Deadline Extended: The Peculiarity of Black Parenting and Child-Rearing - Call For Papers: ASALH 104th Annual Meeting and Conference October 2 – 6, 2019 -

Stephen Richardson's picture
Type: 
Call for Papers
Date: 
March 1, 2019 to March 15, 2019
Location: 
United States
Subject Fields: 
African American History / Studies, Black History / Studies, Childhood and Education, Slavery, Women's & Gender History / Studies

NAME: Stephen Richardson

UNIVERSITY: Miami University of Ohio

EMAIL: richarsa@miamioh.edu

TITLE OF PANEL: The Peculiarity of Black Child-rearing

 

PANEL ABSTRACT

 

The number of black deaths resulting of police brutality has alarmed the general public. The national awareness and push back against police brutality has particularly been perpetuated by social media and a news frenzy which resulted in calls for policing reforms and responsibility for wrongful deaths. The killing of Trayvon Martin and Tamir Rice reminds us that not only black adults, but black youth are under constant threat of racist violence. Although these injustices sparked recent unrest, these acts were not unknown for black parents. These social and racial patterns that threatens the lives of African American youth lead black parents to raise their children differently within a racist society. Historically, this differentiation has led to the well-known parental exercise titled “the talk”. Conducting this “talk” is the task of black parents framing and explaining to their children the truths and dangers of racist violence that lies before them.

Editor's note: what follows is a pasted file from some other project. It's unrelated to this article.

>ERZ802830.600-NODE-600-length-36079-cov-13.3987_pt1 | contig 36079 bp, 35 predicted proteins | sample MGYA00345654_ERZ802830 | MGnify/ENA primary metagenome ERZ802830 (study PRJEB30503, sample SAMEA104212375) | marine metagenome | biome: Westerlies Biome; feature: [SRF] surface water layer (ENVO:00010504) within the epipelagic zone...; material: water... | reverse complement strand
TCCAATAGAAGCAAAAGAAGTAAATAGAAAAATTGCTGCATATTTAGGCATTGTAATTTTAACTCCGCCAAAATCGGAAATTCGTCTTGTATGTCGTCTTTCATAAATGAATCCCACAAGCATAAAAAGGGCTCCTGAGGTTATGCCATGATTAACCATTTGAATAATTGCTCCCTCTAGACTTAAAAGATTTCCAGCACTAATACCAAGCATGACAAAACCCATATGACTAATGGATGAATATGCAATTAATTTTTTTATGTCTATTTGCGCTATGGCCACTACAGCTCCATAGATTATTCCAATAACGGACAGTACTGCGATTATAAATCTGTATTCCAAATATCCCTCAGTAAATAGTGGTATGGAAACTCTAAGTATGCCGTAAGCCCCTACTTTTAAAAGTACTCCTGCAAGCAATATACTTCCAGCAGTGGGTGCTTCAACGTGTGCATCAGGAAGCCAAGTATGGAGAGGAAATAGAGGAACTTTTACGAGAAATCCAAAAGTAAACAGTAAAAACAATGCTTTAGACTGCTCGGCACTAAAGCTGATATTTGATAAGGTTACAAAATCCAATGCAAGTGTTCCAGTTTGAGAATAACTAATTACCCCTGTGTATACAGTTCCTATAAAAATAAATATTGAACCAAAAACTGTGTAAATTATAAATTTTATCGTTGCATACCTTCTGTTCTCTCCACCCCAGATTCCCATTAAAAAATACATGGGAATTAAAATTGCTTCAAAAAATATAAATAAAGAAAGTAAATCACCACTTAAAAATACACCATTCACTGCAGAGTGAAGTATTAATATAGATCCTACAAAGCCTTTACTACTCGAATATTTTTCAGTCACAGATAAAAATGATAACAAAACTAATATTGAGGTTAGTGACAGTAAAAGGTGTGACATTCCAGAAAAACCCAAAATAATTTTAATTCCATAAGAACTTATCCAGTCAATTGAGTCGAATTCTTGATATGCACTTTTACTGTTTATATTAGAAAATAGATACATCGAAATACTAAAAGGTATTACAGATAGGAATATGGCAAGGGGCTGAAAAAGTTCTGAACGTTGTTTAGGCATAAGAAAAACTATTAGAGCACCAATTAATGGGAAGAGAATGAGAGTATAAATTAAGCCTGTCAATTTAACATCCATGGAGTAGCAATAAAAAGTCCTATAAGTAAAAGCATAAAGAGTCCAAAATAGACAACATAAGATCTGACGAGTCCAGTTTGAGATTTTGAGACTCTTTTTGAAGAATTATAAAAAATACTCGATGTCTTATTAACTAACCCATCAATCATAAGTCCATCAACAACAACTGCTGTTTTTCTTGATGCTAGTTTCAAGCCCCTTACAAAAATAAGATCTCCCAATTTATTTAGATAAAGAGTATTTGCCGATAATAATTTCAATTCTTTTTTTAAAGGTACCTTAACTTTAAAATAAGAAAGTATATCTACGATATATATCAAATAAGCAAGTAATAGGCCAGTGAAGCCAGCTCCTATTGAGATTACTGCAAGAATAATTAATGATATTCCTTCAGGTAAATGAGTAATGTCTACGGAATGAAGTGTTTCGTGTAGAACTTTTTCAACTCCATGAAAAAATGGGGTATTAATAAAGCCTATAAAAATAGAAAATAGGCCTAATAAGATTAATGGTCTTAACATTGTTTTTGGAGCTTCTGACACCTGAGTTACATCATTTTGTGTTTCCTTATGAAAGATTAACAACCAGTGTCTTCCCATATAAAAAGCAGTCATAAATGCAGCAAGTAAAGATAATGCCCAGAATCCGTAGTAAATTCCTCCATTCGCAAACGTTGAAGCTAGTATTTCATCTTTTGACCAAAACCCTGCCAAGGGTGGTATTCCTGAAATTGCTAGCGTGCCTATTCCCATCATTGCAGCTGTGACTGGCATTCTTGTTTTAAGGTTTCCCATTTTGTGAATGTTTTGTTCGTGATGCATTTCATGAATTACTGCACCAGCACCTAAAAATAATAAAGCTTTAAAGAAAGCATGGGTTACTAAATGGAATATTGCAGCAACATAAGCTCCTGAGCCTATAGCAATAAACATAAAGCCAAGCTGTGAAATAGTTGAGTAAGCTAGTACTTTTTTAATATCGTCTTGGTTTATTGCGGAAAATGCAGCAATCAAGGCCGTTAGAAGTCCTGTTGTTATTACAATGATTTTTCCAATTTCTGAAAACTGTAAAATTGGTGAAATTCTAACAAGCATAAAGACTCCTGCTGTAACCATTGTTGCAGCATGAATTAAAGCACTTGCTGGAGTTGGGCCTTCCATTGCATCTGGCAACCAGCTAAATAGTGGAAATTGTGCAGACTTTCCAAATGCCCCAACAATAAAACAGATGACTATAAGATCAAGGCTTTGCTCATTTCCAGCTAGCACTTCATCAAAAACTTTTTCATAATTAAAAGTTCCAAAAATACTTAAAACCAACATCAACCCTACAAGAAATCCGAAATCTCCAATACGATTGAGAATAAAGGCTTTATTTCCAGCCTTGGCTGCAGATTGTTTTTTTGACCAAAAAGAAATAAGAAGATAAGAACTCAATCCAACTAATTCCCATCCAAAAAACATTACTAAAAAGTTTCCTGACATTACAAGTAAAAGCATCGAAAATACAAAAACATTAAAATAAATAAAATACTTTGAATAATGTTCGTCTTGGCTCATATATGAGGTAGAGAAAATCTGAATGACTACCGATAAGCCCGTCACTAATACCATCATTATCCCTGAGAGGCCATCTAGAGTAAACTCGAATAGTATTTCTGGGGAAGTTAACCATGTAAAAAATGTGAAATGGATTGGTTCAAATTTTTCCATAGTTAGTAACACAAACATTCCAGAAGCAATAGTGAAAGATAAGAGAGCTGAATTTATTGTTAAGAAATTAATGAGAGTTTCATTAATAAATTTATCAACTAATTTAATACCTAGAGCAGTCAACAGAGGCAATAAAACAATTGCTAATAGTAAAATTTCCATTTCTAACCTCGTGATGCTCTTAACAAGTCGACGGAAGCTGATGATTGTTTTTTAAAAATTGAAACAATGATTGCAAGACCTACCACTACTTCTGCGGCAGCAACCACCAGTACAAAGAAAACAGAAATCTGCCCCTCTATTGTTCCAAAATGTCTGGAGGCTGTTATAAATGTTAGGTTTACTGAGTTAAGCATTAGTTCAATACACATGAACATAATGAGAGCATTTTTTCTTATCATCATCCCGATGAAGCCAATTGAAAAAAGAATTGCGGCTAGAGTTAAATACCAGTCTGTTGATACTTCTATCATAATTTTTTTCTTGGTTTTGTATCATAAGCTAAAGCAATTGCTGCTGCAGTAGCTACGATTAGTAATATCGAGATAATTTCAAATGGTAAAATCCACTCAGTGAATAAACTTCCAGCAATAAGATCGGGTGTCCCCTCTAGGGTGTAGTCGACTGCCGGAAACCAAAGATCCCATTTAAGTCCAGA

This panel seeks to understand black parenting resistance to racism across time. The aim is to chronologically and thematically understand how black parents’ approaches to child-rearing act as mechanisms to challenge racism. In this panel we want to explain the perils and the dilemmas that black parents faced in their efforts to protect and shelter children bounded by discrimination. I will do this by doing a historic analysis on the “the talk”. Studies pertaining to African American family structures, systems of kinship, or class and caste that explain how black children and parents navigated through a world of racism or illuminates the peculiarity of black child-rearing are welcome.

 

Contact Info: 

Stephen Richardson

Miami University of Ohio

richarsa@miamioh.edu

Contact Email: